Importance of mental well being during the time of COVID-19

  • People asked to stay home due to illness, exposure or active community spread of COVID-19 will likely be cut off from their regular routines for at least two weeks, the estimated incubation period for the virus. 
  • You may experience:
    • Fear and anxiety
    • Depression and boredom
    • Anger, frustration or irritability
    • Stigmatization

How to cope up with this situation:

  • Limit news consumption to reliable sources
  • Create and follow a daily routine
  • Stay virtually connected with others
  • Maintain a healthy lifestyle
  • Use psychological strategies to manage stress and stay positive

Vulnerable Populations

  • Older adults, people with pre-existing mental health conditions and health-care workers helping with the response to the coronavirus may have an increased risk of experiencing psychological distress when they engage in social distancing, quarantine or isolation.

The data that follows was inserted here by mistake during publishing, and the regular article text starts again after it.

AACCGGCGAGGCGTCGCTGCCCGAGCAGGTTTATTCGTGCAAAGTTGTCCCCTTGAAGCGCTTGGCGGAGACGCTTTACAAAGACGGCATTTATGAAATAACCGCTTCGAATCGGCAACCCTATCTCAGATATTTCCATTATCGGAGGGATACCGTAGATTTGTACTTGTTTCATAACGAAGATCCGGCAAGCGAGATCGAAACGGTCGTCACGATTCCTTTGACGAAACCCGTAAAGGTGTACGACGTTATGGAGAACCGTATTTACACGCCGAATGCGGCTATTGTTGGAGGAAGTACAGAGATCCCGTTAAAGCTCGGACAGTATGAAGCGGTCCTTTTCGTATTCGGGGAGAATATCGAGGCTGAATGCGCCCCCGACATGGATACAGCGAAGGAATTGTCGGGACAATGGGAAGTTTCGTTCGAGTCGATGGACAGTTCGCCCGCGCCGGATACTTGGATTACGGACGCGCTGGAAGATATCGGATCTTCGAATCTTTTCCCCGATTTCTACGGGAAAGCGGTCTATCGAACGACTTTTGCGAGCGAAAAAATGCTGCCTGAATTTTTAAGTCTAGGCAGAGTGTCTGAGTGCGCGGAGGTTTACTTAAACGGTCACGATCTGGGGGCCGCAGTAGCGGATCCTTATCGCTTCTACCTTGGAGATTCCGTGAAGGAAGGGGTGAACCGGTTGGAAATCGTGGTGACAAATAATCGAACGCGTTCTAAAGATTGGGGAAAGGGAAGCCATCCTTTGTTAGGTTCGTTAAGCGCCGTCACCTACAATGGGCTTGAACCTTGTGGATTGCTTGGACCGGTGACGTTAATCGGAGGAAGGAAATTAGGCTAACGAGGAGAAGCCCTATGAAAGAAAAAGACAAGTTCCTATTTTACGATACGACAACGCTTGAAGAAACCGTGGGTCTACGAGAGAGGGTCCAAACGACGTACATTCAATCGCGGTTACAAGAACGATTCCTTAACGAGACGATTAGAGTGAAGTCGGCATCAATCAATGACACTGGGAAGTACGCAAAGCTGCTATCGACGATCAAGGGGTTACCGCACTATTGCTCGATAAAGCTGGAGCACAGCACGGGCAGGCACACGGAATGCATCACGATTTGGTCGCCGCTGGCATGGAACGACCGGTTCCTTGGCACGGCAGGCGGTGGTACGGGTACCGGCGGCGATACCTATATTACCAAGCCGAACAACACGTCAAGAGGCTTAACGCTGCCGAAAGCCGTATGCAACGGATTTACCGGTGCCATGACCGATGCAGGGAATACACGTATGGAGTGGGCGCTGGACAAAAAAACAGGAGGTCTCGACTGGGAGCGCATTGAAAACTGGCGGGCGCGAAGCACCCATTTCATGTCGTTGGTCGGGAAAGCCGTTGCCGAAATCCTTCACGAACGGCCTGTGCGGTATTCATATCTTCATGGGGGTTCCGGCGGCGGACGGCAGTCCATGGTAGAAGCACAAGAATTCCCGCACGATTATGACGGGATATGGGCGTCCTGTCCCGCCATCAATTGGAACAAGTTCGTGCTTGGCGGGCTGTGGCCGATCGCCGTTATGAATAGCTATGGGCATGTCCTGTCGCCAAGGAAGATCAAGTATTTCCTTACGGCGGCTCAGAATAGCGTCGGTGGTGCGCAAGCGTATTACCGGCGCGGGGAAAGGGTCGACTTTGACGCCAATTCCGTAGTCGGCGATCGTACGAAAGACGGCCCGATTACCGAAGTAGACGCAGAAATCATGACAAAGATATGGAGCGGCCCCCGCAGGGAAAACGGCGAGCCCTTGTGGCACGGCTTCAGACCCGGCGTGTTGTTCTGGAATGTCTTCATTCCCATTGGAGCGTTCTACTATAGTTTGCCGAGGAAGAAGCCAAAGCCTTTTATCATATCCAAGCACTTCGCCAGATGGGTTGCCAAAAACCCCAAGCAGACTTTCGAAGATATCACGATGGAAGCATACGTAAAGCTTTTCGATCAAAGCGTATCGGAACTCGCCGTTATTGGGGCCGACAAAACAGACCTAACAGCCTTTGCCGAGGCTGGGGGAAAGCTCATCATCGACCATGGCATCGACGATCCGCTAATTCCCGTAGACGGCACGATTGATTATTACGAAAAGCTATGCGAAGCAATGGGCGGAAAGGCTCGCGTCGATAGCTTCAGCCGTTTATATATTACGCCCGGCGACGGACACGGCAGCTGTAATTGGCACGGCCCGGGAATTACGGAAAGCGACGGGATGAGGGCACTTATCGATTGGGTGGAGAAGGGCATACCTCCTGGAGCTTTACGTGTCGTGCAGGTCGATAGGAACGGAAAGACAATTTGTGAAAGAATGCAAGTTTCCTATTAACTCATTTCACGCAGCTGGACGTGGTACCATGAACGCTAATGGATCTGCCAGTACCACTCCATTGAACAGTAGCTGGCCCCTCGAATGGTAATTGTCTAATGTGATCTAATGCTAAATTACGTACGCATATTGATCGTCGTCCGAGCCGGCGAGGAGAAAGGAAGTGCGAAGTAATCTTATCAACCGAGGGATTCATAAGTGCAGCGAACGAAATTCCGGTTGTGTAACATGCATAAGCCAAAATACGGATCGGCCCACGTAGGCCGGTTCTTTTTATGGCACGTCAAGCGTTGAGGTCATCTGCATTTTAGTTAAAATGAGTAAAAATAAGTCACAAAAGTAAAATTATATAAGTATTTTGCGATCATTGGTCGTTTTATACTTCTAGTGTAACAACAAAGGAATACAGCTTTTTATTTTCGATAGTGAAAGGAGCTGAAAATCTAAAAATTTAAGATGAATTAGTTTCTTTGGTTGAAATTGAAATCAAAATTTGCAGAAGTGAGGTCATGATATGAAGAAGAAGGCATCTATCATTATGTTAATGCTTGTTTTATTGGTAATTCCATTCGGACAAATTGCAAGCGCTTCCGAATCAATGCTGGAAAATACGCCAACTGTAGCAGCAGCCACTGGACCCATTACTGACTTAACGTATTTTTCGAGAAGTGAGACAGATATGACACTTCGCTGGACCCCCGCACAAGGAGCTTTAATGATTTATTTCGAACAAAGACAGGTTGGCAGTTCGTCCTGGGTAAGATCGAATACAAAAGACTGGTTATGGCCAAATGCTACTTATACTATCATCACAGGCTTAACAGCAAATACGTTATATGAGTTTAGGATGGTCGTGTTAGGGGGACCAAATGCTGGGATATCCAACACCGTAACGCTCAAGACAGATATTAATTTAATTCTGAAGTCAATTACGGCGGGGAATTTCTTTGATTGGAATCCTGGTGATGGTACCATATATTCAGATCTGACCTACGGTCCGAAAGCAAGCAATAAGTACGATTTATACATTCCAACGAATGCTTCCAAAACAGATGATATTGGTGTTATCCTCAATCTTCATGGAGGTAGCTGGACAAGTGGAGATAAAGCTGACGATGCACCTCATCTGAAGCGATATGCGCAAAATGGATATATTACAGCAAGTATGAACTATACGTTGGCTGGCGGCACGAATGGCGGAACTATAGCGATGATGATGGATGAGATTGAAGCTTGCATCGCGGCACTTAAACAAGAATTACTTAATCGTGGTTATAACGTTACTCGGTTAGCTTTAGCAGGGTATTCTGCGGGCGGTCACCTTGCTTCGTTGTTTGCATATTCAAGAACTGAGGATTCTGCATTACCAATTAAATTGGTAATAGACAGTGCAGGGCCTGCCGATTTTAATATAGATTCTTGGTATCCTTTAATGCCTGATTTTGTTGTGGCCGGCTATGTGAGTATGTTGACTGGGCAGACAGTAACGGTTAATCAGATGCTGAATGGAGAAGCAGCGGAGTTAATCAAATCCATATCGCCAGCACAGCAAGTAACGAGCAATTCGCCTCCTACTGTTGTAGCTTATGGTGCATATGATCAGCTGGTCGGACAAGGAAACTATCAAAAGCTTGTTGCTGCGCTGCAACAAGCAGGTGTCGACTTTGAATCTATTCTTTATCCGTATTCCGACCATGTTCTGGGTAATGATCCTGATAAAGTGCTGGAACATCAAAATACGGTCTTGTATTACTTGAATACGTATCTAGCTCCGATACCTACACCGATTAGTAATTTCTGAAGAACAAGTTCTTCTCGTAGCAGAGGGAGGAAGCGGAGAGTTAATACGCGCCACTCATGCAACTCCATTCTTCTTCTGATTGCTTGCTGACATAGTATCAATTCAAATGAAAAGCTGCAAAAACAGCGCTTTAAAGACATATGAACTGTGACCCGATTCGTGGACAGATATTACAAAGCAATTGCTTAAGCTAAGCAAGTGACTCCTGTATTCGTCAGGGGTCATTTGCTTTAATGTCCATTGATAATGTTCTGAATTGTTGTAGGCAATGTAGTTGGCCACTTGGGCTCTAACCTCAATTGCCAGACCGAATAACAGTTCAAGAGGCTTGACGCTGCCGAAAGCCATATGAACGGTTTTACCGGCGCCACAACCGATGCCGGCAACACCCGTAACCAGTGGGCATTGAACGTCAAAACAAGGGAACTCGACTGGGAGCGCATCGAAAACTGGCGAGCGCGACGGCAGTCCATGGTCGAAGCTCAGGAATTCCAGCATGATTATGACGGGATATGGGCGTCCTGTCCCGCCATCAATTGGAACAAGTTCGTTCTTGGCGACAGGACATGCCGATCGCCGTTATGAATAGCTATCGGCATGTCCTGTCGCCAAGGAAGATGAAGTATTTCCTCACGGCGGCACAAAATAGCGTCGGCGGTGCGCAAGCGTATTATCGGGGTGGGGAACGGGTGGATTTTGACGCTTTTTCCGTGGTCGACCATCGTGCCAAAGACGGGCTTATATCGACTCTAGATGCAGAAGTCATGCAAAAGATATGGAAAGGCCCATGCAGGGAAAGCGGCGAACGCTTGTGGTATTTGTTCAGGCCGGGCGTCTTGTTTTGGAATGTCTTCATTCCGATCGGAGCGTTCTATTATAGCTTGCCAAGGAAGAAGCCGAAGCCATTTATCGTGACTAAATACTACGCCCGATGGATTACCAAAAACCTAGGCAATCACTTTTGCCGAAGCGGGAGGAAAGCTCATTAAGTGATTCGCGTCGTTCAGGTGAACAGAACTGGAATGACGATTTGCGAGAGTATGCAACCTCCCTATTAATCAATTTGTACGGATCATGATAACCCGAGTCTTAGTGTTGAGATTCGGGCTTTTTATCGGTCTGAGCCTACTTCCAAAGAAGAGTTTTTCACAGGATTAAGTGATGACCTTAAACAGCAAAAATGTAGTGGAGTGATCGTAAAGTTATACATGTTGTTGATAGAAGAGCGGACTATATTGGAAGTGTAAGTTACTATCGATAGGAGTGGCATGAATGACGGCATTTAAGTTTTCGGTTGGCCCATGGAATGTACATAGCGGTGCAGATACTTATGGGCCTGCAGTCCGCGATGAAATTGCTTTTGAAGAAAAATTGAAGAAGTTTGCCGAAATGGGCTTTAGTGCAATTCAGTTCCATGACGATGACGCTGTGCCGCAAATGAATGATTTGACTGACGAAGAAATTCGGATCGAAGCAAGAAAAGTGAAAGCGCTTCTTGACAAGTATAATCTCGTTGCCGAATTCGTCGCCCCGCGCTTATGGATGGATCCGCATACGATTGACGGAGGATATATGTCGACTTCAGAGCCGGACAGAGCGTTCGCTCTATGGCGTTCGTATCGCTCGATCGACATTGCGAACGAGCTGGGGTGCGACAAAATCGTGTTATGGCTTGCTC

• People with disabilities who require specialized diets, medical supplies, assistance from caregivers and other accommodations are also at risk for psychological challenges during a pandemic because of the increased difficulties in receiving the care they require.

Look for ways to help.

  • Being a helper can keep you connected to others. 
  • Websites like NextDoor can be a source of information about neighbors who need support. For example, older adults in your area might need basic supplies or simply someone to check on them. 
  • Just take precautions, like keeping your distance from others and washing your hands well after you go out.
  •  You may also be able to help your community. Here are some ideas. If you can: ` 
    • Check into donating blood—it’s an urgent need in many areas. ` 
    • Give online to food banks and other aid organizations. `
    •  Buy online gift cards from local businesses. This can help them survive until they can open again.